A few months ago, I was part of a select group of mommy bloggers who attended an advance screening of “A Monster Calls” and interviewed the lovely actress Felicity Jones, who plays the Mom (or Mum) in the movie. Felicity Jones most recently starred in Inferno alongside Tom Hanks, and shooting down Storm Troopers in Rogue One: A Star Wars Story.
In A Monster Calls, Felicity Jones takes on the role of Mum, the very ill mother of Conor, played by young Scottish actor Lewis MacDougall. In this emotionally charged role, Felicity’s performance brought tears to my eyes. [Click here to read my previous post about A Monster Calls]
Here are some excerpts from the roundtable interview:
What was it about the script that appealed to you, and spoke to you?
It was a combination of reading the script and then I read the book. I actually read it when I was on holiday and I was on holiday with a couple of friends. I was so overwhelmed after I’d finished it, I said, “Just going to be two minutes,” and then I sort of crept off and went into the sea and just like burst into tears. ‘Cause it just hits you in that gut level, and I just thought, “Well, if-if the book can be that, then-then hopefully the film can, too.”
How was it working with Sigourney Weaver?
She’s fabulous. I just watched Working Girl recently. And I just remembered how kind of-of fantastic she is. Sigourney‘s a real hippie, as well. So I really empathize with her on that level. Just again like Lewis, (she is) very focused. I think that’s the thing I find with people, particularly’ve stayed the course, you know, survived the business for as long as she has.
What was it like working with Lewis MacDougall?
He’s such a wonderful young actor. He takes it very seriously. He works incredibly hard, and he’s really bright. He just had it. I mean, it wasn’t like we had to do anything special for him, or do, you know, we were just all in awe of him really, and he gave it everything. From the very beginning, he just always came out with the most kind of insightful, credible things and ideas about the character and the script.
What drew you to this particular movie?
I think it was the authenticity. It just felt very real. It felt honest, and it didn’t feel like it was, trying to pretend that things are more easy then they are in reality. It felt very truthful. I was very close to both my parents, but I grew up with just my mother, and she was, a single parent, and I guess some of that resonated when I was reading the script, and that sort of touched me.
Not everyone lives happily ever after. It’s messily ever after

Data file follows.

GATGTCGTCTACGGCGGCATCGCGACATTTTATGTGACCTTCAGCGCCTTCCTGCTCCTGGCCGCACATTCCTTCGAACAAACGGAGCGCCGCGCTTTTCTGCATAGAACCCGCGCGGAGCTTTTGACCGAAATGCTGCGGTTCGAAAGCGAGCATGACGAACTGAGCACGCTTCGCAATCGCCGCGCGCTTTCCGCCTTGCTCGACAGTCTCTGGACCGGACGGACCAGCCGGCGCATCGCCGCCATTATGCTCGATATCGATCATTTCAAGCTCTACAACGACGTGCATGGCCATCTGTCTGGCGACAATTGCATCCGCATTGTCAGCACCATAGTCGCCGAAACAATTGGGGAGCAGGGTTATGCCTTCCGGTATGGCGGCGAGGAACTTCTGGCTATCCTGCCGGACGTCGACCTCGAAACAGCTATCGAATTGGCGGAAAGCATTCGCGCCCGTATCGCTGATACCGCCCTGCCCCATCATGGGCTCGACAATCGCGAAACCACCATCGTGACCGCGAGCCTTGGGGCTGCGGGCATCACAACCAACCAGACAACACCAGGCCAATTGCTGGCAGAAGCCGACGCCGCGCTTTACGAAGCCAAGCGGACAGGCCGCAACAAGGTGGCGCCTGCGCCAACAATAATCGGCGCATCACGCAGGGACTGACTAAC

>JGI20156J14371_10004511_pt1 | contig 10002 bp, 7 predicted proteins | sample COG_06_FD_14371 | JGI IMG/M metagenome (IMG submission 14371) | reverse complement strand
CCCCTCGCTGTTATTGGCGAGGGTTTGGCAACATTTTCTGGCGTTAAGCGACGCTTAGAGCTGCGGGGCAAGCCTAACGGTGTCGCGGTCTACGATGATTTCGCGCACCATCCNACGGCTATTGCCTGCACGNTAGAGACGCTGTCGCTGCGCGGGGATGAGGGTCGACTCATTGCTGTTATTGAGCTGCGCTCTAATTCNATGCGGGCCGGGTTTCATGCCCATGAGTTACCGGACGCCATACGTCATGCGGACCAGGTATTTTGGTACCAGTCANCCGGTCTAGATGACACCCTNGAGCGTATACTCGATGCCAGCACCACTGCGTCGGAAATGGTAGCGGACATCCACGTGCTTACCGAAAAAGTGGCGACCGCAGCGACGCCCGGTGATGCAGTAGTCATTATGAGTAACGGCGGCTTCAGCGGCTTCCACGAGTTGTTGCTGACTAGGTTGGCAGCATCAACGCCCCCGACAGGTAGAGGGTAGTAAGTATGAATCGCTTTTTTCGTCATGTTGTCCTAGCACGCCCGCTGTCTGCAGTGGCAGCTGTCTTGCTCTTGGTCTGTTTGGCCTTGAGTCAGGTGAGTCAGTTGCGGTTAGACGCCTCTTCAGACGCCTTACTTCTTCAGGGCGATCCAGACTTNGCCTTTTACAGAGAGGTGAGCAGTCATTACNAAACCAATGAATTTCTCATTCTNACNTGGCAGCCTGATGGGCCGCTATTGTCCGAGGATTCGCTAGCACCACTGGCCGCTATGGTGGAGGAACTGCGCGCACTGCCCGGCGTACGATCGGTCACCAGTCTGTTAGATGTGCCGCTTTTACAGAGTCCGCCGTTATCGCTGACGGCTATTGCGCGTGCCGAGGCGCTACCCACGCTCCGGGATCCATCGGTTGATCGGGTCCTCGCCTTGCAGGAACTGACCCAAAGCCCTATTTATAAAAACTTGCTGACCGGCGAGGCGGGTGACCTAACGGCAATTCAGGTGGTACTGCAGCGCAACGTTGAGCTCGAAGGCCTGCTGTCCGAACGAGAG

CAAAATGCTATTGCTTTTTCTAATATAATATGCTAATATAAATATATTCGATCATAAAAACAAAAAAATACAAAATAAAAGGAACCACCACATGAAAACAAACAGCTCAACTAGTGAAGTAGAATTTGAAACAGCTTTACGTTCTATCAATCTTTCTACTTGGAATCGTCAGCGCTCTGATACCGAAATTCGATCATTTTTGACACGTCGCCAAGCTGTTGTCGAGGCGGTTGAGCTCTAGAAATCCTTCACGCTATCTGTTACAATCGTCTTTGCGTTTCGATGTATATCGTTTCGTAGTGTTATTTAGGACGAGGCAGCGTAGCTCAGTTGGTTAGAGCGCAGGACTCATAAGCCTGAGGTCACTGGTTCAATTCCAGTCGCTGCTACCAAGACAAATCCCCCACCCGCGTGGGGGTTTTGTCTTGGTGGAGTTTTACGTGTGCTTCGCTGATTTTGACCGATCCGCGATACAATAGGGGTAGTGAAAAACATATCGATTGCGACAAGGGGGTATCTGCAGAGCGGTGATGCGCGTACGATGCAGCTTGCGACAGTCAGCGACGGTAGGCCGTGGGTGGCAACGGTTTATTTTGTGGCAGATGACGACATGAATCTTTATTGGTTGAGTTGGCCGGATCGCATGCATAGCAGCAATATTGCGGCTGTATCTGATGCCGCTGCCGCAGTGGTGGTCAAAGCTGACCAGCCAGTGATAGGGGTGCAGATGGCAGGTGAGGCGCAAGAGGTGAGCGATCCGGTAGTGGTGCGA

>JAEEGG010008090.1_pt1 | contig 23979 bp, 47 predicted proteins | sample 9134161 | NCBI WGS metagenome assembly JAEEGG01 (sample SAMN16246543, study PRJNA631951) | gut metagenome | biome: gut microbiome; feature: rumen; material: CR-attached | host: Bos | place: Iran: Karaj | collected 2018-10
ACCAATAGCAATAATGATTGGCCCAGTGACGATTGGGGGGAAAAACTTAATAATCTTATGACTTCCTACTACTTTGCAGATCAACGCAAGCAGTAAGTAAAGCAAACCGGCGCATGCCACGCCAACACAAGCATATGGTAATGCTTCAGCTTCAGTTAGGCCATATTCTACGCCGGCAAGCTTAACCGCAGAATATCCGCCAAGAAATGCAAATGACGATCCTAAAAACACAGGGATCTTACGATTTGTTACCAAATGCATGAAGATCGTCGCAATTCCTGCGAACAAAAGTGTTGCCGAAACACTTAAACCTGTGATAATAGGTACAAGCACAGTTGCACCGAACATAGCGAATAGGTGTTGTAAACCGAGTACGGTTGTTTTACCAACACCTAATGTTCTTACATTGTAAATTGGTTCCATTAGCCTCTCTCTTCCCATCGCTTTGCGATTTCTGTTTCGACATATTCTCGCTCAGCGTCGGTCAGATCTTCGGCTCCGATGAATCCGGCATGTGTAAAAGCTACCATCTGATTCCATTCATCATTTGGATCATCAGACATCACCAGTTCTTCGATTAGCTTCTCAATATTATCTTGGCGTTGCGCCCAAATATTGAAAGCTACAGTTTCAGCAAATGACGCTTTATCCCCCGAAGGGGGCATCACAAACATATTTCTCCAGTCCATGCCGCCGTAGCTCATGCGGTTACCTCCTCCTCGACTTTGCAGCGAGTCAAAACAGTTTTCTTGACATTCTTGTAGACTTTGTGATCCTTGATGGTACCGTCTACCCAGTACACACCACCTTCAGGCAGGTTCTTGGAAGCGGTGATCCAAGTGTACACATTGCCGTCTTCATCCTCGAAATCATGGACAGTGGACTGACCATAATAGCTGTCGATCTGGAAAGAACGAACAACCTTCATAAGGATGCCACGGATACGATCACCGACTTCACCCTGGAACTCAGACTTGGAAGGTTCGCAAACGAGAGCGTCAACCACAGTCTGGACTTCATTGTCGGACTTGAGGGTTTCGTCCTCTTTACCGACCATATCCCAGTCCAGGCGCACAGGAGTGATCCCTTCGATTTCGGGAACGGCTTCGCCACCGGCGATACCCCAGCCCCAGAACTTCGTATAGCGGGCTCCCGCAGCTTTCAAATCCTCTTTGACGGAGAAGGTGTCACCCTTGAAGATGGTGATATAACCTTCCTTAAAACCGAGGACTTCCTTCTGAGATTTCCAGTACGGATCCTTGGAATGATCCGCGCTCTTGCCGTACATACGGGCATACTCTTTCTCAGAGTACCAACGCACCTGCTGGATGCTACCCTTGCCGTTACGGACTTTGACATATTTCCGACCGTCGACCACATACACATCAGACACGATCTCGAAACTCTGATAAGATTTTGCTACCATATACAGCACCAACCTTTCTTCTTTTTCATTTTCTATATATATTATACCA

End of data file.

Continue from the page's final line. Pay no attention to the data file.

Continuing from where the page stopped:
I love the fact it depicted real life. One of my favorite lines throughout the whole movie was “Not everyone lives happily ever after. It’s messily ever after.” And it’s true. Life gets messy and you’ve got to make the best out of it.
How did you prepare yourself to play a chronically ill patient?
I like to do a lot of research. I like to kind of get really stuck in and understanding what that person is going through, and so I met with women who had cancer, and luckily had survived it. I spoke to a woman (who) was very open about the emotional side of it, as well as the physical side of how chemotherapy affects every bit of your body.
So it was a very very open dialogue, and then I spoke to her doctor, and her oncologist about the specifics, the kind of medical facts of that. So, I just kind of attack it in every different direction, and try and find the absolute honesty of that experience. But also at the same time, I found these women just didn’t want to be defined by it. The thing that appears always the same, is people just want to go back to being normal.
Do you have a preference for a particular type of movie or role?
It’s like, it’s nice to do the mix, really. And it depends on the character, and if I feel engaged by it. You always know when you sit down and read a script, and you don’t move, that it’s something good. When it’s not good, you just, you’re like, making tea, or you’re going “All right, ugh, I can’t believe I’ve got to read this.” Variety’s the spice of life.
A Monster Calls
In theaters Dec. 23, 2016 (select cities); Jan. 6, 2017 (nationwide)
Story: A visually spectacular and unabashedly emotional drama from director J.A. Bayona (“The Impossible”). 12-year-old Conor (Lewis MacDougall) is dealing with far more than other boys his age. His beloved and devoted mother (Felicity Jones) is ill. He has little in common with his imperious grandmother (Sigourney Weaver). His father (Toby Kebbell) has resettled thousands of miles away. But Conor finds a most unlikely ally when the Monster (portrayed by Liam Neeson in performance-capture and voiceover) appears at his bedroom window one night. Ancient, wild, and relentless, the Monster guides Conor on a journey of courage, faith, and truth that powerfully fuses imagination and reality.
Director: J.A. Bayona (“The Impossible,” “The Orphanage”)
Cast: Sigourney Weaver, Felicity Jones, Toby Kebbell, Lewis MacDougall, and Liam Neeson
MPAA Rating: PG-13
Official Website: focusfeatures.com/amonstercalls
Disclaimer: I did not receive financial compensation for this post. I was invited as a member of the media to preview the movie to facilitate this review. As always, all opinions are 100% my own. Images and story summary provided by Focus Features